I’m working through Axler’s Linear Algebra Done Right, 3rd edition. Problem 30 in chapter 5.A asks to prove there exists $x\in R^3$, satisfying $Tx-9x=(-4,5,\sqrt 7)$, if it’s known that -4,5, and $\sqrt 7$ are the eigenvalues of linear transformation T.
My initial reaction to this problem is that each of the three eigenvectors will be sent to scalar multiples of themselves, but my understanding breaks down a little after that. I don’t believe I’m allowed to assume x=c(-4,5,$\sqrt 7$) is an eigenvector, c some constant. Though if that were true, then clearly Tx would be sent to some scalar multiple of x, and the task simply becomes finding what scalar to plug in for c to get back x.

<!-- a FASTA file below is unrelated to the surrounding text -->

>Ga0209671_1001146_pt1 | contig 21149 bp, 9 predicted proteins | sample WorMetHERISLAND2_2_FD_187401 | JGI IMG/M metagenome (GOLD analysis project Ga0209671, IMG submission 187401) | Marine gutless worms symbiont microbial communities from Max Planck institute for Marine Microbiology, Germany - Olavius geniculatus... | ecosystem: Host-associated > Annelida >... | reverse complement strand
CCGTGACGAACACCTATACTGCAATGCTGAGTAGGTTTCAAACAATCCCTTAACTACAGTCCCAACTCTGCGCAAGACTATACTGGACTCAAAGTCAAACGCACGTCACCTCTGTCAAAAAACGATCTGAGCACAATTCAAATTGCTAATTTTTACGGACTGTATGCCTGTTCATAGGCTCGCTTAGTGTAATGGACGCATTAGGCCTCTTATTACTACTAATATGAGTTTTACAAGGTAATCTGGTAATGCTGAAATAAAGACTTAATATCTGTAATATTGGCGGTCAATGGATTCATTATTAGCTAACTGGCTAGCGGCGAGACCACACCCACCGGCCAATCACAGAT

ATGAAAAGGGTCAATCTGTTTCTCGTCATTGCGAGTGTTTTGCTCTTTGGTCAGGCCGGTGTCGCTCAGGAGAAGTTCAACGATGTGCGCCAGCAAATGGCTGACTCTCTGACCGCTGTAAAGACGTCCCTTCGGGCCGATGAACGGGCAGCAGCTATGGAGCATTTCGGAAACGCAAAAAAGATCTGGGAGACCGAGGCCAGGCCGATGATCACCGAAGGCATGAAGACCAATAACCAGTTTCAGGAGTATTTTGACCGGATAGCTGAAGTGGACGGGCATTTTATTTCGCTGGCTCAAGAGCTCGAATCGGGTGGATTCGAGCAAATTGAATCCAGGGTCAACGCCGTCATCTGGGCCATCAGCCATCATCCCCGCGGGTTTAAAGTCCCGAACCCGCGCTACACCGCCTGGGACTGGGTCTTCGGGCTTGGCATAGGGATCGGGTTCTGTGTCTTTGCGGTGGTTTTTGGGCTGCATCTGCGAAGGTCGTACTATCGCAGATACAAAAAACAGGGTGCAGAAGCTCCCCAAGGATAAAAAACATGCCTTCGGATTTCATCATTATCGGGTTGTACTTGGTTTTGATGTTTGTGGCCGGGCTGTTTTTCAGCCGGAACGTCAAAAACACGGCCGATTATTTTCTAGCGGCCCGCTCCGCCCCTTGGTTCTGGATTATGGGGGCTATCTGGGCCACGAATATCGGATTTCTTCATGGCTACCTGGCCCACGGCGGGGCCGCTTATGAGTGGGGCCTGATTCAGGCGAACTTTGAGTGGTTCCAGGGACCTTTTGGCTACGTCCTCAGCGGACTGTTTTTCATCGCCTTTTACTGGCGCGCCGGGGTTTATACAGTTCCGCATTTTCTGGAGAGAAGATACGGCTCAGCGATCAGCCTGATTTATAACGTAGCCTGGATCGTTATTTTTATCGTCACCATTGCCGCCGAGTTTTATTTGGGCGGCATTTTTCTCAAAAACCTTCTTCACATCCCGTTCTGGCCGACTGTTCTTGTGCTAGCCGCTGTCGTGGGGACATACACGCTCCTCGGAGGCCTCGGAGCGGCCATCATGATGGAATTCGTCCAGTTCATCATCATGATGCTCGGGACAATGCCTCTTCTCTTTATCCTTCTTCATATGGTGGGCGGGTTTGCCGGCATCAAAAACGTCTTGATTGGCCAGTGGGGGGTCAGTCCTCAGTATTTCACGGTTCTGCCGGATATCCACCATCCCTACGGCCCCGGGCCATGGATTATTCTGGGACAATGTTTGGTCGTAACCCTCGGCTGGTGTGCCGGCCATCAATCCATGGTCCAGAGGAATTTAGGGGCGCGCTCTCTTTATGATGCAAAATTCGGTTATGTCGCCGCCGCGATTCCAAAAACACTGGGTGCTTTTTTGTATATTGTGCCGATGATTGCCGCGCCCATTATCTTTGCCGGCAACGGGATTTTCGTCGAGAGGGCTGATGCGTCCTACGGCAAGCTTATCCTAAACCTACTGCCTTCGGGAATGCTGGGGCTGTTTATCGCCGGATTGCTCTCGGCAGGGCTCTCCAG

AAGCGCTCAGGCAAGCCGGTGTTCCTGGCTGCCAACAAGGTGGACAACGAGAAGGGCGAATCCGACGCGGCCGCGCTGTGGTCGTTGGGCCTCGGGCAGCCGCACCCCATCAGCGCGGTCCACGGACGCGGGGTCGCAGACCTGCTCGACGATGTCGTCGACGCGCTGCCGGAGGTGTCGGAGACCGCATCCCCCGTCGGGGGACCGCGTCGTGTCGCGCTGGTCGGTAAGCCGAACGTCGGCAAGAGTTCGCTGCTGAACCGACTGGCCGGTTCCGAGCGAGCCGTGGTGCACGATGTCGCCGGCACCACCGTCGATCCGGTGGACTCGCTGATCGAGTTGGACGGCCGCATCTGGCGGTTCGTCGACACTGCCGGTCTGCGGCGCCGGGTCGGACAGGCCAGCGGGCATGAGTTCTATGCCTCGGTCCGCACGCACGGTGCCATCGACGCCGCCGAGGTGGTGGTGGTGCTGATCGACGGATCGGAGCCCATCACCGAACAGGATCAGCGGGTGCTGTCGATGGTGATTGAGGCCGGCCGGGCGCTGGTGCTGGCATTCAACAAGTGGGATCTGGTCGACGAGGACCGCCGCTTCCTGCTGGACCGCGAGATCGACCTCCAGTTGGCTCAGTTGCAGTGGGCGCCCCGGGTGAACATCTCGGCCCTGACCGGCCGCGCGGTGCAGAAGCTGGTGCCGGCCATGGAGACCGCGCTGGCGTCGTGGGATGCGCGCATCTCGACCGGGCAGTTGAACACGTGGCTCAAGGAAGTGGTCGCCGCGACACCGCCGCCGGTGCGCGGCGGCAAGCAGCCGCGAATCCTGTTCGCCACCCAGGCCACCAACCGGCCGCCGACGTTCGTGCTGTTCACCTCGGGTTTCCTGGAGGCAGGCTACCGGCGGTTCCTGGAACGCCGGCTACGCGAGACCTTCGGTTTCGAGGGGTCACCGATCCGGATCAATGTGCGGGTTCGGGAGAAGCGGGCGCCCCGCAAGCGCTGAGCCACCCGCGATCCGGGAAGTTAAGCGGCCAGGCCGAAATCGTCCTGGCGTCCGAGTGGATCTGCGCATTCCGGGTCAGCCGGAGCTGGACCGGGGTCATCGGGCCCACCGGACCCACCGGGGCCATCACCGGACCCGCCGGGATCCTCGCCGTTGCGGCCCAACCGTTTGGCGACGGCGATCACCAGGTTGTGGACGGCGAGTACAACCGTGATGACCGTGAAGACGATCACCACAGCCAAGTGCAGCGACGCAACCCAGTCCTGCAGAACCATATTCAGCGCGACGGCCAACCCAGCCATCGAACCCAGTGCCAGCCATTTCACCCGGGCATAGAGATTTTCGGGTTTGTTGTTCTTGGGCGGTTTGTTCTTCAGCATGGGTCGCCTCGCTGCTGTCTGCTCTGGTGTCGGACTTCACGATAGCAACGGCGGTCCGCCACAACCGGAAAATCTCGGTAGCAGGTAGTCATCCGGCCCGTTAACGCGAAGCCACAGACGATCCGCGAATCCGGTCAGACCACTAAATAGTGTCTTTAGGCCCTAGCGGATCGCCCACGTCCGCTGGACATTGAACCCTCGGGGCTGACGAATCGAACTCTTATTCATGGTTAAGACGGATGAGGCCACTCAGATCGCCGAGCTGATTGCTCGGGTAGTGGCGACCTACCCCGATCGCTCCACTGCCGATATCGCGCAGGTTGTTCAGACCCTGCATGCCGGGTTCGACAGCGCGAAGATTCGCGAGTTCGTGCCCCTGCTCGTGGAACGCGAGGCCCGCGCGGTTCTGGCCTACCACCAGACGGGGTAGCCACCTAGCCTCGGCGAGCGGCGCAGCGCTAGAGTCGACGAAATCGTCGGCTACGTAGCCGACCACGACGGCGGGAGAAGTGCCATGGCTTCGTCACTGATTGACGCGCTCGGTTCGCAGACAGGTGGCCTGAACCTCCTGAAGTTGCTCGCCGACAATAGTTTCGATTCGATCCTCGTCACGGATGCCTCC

I’m uncertain how to make additional progress and rereading the chapter hasn’t proved fruitful. Am I overlooking some obvious theorem?
Also, I’m new here. Please let me know if I’m violating any rules, and point me toward that list, so that I can avoid breaking any in the future.